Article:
When your child starts a new treatment for multiple sclerosis (MS), it’s important to keep your eyes peeled for signs of change in their condition.
After starting a new treatment, your child might experience improvements in their physical or mental health. They might also develop side effects from treatment.
Take a moment to learn how starting a new treatment might affect your child.
Many disease-modifying therapies (DMTs) have been developed to slow the progression of MS.
So far, the Food and Drug Administration (FDA) has only approved one of these therapies for use in children ages 10 years or over — and it’s approved none for use in children under 10.
However, doctors may still prescribe DMTs to younger children with MS. This practice is known as “off-label” use.
Your child’s healthcare providers may also prescribe other treatments for MS, including one or more of the following:
- other medications to relieve physical or cognitive symptoms of MS
- rehabilitative therapy to support your child’s physical or cognitive functioning
- use of mobility aids or other assistive devices to help your child do routine activities
- nerve stimulation procedures or surgery to treat bladder problems
- psychological counseling to support your child’s mental health
- lifestyle changes
If your child’s condition changes in any way, let members of their health team know.
To manage new or worsened symptoms, their healthcare providers might recommend changes to their treatment plan. Their health team might also recommend a change if new treatments become available, or new research is published on the safety or effectiveness of existing treatments.
After starting a new treatment for MS, your child might experience improvements in their physical or mental health and functioning.
The potential benefits vary from one type of treatment to another.
Depending on the specific treatment your child receives:
- They might experience fewer or less severe flares, exacerbations, or relapses.
- They might experience less pain, fatigue, dizziness, muscle spasms, or muscle stiffness.
- Their mobility, coordination, balance, flexibility, or strength might improve.
- They might have fewer problems with their bladder or bowel function.
- They might find it easier to concentrate or remember things.
- Their ability to communicate might improve.
- Their vision or hearing might get better.
- They might feel better emotionally.
Your child’s healthcare providers may also notice encouraging results in evaluations or tests they perform after your child starts a new treatment.
For example, they might perform MRI scans and see no signs of new disease activity.
On the other hand, it’s also possible that your child’s condition won’t noticeably or adequately improve after they start a new treatment. In some cases, MRI scans or other tests might show that their condition hasn’t improved or is getting worse.
If you’re not satisfied with the effects of a new treatment, let your child’s health team know. They can help you understand the potential benefits and risks of stopping or continuing the treatment. They can also help you learn about other treatments that might be available.
Treatments for MS might cause side effects, which may be mild or more severe.
The specific side effects vary from one type of treatment to another.
For example, common side effects of many DMTs include:
- muscle aches
- pain and redness at the site of injection, for injectable DMTs
To learn more about the possible side effects of your child’s prescribed treatment, talk to their health team. They can help you learn how to recognize and manage potential side effects.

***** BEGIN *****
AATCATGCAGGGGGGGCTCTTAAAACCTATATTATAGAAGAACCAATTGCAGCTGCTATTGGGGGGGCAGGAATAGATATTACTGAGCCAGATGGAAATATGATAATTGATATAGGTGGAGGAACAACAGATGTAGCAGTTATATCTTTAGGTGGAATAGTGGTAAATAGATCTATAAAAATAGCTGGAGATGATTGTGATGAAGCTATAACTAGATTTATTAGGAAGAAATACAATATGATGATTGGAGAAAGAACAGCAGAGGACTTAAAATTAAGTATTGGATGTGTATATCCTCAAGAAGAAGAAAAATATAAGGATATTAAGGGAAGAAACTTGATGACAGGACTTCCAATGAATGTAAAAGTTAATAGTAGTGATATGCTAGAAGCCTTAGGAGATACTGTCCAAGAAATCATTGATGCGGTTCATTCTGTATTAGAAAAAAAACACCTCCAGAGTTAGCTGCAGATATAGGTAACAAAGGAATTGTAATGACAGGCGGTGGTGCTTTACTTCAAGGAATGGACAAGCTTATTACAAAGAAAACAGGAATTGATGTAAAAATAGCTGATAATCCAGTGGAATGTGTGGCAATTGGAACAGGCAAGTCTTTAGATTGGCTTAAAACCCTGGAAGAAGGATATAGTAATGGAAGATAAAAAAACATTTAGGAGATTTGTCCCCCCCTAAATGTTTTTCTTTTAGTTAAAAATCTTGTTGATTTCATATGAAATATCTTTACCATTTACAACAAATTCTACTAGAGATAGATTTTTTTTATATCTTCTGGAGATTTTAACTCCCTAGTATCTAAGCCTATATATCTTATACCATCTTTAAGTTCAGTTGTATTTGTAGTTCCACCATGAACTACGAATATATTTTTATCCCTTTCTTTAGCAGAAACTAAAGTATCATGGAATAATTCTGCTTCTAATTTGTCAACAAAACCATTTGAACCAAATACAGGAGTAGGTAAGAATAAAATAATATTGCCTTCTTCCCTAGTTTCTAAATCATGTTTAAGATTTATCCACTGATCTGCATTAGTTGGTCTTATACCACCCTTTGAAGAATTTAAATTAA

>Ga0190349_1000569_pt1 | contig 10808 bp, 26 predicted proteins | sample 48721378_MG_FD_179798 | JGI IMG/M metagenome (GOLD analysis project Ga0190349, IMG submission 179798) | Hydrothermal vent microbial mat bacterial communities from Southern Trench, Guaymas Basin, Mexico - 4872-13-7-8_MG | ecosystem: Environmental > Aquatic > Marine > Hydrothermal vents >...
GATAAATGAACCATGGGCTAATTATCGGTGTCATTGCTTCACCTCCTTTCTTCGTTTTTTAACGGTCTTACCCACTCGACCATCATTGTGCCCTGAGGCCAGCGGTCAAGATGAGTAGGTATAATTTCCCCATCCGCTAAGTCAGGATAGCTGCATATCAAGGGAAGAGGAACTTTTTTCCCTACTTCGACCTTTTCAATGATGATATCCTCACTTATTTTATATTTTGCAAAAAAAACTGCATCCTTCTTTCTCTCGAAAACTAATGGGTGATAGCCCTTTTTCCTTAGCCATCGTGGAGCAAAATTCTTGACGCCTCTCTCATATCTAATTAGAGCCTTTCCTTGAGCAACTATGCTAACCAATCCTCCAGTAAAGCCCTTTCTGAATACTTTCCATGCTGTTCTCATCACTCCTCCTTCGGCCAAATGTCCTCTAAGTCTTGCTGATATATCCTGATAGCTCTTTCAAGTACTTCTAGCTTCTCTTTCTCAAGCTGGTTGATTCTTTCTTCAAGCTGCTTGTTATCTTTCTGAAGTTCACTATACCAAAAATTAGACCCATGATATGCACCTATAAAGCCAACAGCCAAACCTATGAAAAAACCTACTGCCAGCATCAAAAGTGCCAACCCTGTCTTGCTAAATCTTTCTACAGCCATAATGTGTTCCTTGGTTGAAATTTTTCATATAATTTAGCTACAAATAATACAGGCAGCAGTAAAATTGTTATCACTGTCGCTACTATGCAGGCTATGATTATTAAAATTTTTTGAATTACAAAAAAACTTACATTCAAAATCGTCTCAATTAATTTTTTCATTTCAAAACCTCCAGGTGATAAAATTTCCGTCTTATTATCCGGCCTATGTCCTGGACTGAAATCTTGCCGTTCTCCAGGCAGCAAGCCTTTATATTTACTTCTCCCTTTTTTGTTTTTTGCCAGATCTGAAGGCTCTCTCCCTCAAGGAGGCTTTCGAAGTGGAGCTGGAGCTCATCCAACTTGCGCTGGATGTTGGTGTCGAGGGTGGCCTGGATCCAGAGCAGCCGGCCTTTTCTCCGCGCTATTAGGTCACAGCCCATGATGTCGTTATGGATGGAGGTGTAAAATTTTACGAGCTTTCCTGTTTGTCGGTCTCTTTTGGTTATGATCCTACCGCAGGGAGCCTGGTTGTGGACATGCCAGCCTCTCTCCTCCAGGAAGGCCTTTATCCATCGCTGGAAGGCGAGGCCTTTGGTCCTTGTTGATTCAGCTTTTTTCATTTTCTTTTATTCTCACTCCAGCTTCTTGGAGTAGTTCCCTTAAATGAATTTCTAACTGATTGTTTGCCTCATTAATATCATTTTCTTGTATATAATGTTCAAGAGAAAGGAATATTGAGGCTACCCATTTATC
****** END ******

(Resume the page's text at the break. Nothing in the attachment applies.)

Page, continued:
If you think that your child might be experiencing side effects from treatment, let their health team know. In some cases, they might recommend changes to your child’s treatment plan.
If your child develops trouble breathing or they become unresponsive or unconscious, get emergency medical treatment. Call 911 right away. They might be experiencing a severe allergic reaction to medication.
Also seek immediate medical attention if your child develops signs or symptoms of a serious infection, such as fever accompanied by:
Some treatments may raise your child’s risk for infection.
Some treatments might be more acceptable or convenient for you and your child than other options.
For example, your child might be more comfortable and willing to take oral medications than injectable medications. Or your family might find that one treatment center has a more convenient location or hours than another.
Some treatments may also be easier for your family to afford than others. If you have health insurance, it might cover certain treatments or healthcare providers but not others.
If you or your child finds it difficult to stick to their updated treatment plan, let their health team know. They might share tips for making the treatment plan easier to follow, or they might recommend changes to your child’s treatment plan.
To monitor the effects of treatment, your child’s healthcare providers might order one or more tests. For example, they may order:
- MRI scans
- blood tests
- urine tests
- heartbeat monitoring
Depending on the specific treatments your child receives, their health team may need to order tests on a regular and ongoing basis.
Your child’s health team may also ask you and your child questions about their symptoms, physical and cognitive functioning, and potential side effects of treatment.
These follow-up tests and assessments can help your child’s health team learn how their current treatment plan is working.
After your child starts a new treatment, it might take time for you to notice any effects.
If you think your child’s current treatment plan isn’t working or is making them feel worse, let their health team know.
In some cases, they might recommend changes to your child’s treatment plan. They may also have tips for managing the side effects or costs of treatment.